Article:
Andorra: Snowboarding in a Foreign Country
Andorra is a small country nestled between Spain and France. It’s best known for mountains, snow, and the Grandvalira Ski Resort.
Grandvalira is like Powder Ridge.
…if Powder Ridge was massive, awesome, and could compete with the Alps.
Grandvalira dominates the majority of Andorra. In fact, economically speaking, there’s no real difference between Grandvalira and the country itself. The ski resort is that big.
I have now been to Andorra/Grandvalira twice:
Trip #1: The Road Trip from Hell
My first trip to Andorra was spurred by a three-day weekend in February.
Chloe organized the trip and we combined forces with the ESADE BA students in order to minimize costs for travel and lodging.
Actually, I had thought they were going to be masters students.
I found this MBA/MsC combination thrilling because I envisioned a fun-filled weekend of me chasing the cute ones, yelling, “Hey, baby, can I get yo digits?!”
You can imagine my shock and confusion when a group of twelve year-olds got on the bus.
I am not an expert snowboarder. Far from it. In fact, I just learned to snowboard last winter.
But thanks to some epic teachers (whaaaat up, Dan and Joe?!) and hard-core balancing skillz (re: dance practice), I can snowboard at an Intermediate level.
Unfortunately, the people on this trip were clearly divided between Low Beginner and Super Advanced.
Low Beginner: “Hi, my name is Brazil/India and I’ve never seen snow before.”
Super Advanced: “Hi, my name is Germany/Poland and if you don’t ski, it’s because your family has disowned you. I pity you, Poor Orphan Child, but I must join in ostracizing you from society.”
So, I was literally the only Intermediate person on the trip.
Not wanting to snowboard alone, I decided to join the Super Advanced group.
Which worked out well.
Because, as I mentioned before, Grandvalira is huge. Massive, even. This means that the slopes are incredibly long, which is both delightful and excruciating.
‘Delightful’ because you cannot imagine the beauty of these mountains. I took a hundred pictures but none could capture their magnitude.
‘Excruciating’ because I had neither the talent, nor the physical ability to manage lengthy slopes.
The Super Advanced group was kind enough to occasionally pause and wait for me, but at one point, I collapsed in the middle of a run, curled into the fetal position, and cried like a dying whale.
Johannes returned to fetch me and, as part of his rescue mission, he attached forced me to grab the end of one of his ski poles so that he could drag me to the end of the slope.
Because apparently – while I was struggling to simply complete the damn run – Johannes had enough energy to ski it, return to get me, and then ski the rest of the way back while dragging my dead weight behind him.
|On a lift with Martin and Johannes|
On Sunday, I pulled my sore and crippled body onto the coach bus with the call-me-in-ten-years BA students and settled in for the three hour drive…So, I struggled to keep up with the Super Advanced group for three days, then it was time to return to Barcelona.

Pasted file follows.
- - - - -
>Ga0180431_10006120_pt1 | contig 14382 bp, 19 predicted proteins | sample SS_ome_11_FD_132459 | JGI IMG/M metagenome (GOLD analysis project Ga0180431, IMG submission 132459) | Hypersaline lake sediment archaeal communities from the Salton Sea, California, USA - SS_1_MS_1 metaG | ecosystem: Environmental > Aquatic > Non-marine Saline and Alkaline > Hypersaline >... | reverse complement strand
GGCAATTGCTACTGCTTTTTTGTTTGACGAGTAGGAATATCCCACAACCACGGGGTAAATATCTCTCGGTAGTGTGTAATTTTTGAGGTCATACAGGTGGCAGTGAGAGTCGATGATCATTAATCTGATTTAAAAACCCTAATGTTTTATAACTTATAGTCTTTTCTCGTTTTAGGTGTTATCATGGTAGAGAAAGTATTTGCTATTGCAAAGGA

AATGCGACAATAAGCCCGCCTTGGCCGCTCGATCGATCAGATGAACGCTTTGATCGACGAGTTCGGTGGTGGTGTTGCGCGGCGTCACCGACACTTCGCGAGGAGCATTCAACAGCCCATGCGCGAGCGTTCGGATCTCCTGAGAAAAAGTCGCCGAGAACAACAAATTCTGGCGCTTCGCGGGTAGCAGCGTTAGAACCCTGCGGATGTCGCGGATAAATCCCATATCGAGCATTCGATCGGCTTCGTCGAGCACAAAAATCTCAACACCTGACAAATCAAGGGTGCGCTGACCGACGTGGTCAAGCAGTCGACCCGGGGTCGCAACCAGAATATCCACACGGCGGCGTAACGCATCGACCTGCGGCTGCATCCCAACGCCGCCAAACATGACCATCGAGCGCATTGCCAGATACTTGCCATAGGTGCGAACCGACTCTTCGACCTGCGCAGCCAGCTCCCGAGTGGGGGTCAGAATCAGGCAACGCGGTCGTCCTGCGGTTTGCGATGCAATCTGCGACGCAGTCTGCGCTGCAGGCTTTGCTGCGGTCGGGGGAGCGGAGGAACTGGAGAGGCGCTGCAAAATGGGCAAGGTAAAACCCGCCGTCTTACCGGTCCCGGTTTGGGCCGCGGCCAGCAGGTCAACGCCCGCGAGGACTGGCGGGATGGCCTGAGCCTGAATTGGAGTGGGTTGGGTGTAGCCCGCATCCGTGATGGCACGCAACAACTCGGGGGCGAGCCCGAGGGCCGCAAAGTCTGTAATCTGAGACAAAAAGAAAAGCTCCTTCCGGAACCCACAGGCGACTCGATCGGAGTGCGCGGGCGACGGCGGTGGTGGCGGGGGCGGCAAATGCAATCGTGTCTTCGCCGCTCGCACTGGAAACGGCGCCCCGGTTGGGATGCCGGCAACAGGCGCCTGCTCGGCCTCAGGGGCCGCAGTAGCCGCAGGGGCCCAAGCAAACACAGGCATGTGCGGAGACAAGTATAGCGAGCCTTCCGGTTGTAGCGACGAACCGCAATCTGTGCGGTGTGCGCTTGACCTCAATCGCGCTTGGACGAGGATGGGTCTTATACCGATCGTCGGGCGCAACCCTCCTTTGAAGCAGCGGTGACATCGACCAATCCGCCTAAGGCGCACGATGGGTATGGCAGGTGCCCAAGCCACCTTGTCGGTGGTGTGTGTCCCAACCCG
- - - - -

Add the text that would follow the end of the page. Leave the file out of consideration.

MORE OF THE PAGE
…which turned out to be an eight hour drive.
Let me repeat that: A f***ing eight hour drive!
The holiday weekend had pulled in a lot of families, which meant a lot of traffic. Plus, Andorra is a country, which means customs regulations. Which means every friggin’ vehicle had to stop and pass inspection.
Fernando pulled out live Google Maps and me how we had gone four miles…in four hours.
To make matters worse, these BA students clearly hadn’t been smacked around by their parents enough when they were kids because they had missed the lesson about covering your mouth when you cough.
So, I spent eight hours in a metal tube with re-circulated air, my neck betting tickled by the disease-ridden cough of the BA student sitting behind me.
Trip #2: Honorary Member of the Operations Club
I must be a masochist because I decided to go to Andorra again, one month later.
This time, the trip was organized by the Operations group (of which I am not a member, except for this weekend when the Prez allwowed me to be an “honorary member”).
Although we went to the same place, this trip was a completely different experience.
We met with the Operations Director of Grandvilera and he gave us a presentation that touched on: the safety and cost of the lifts, their competitive advantage vs the Alps, how the profits are split between two founding companies that had merged, and how the industry is reacting to climate change.We went skiing during the day, as usual, but then we had operations activities as well.
Maybe the MBA is turning me into a huge nerd, but I thought the whole thing was fascinating.
Then, Piedade scheduled a private tour with a guide for Sunday morning. This meant that we got to hit the slopes an hour before the general public.
Essentially, we had the mountain to ourselves.
Plus, it had snowed the night before, giving us a foot of white, fluffy powder.
Imagine skiing down a mountainside in morning silence, white powder spraying up behind you in a cloud as you cut through the slope.
I was flying.
So, take it from me: Snowboarding in Andorra is both delightful and excruciating.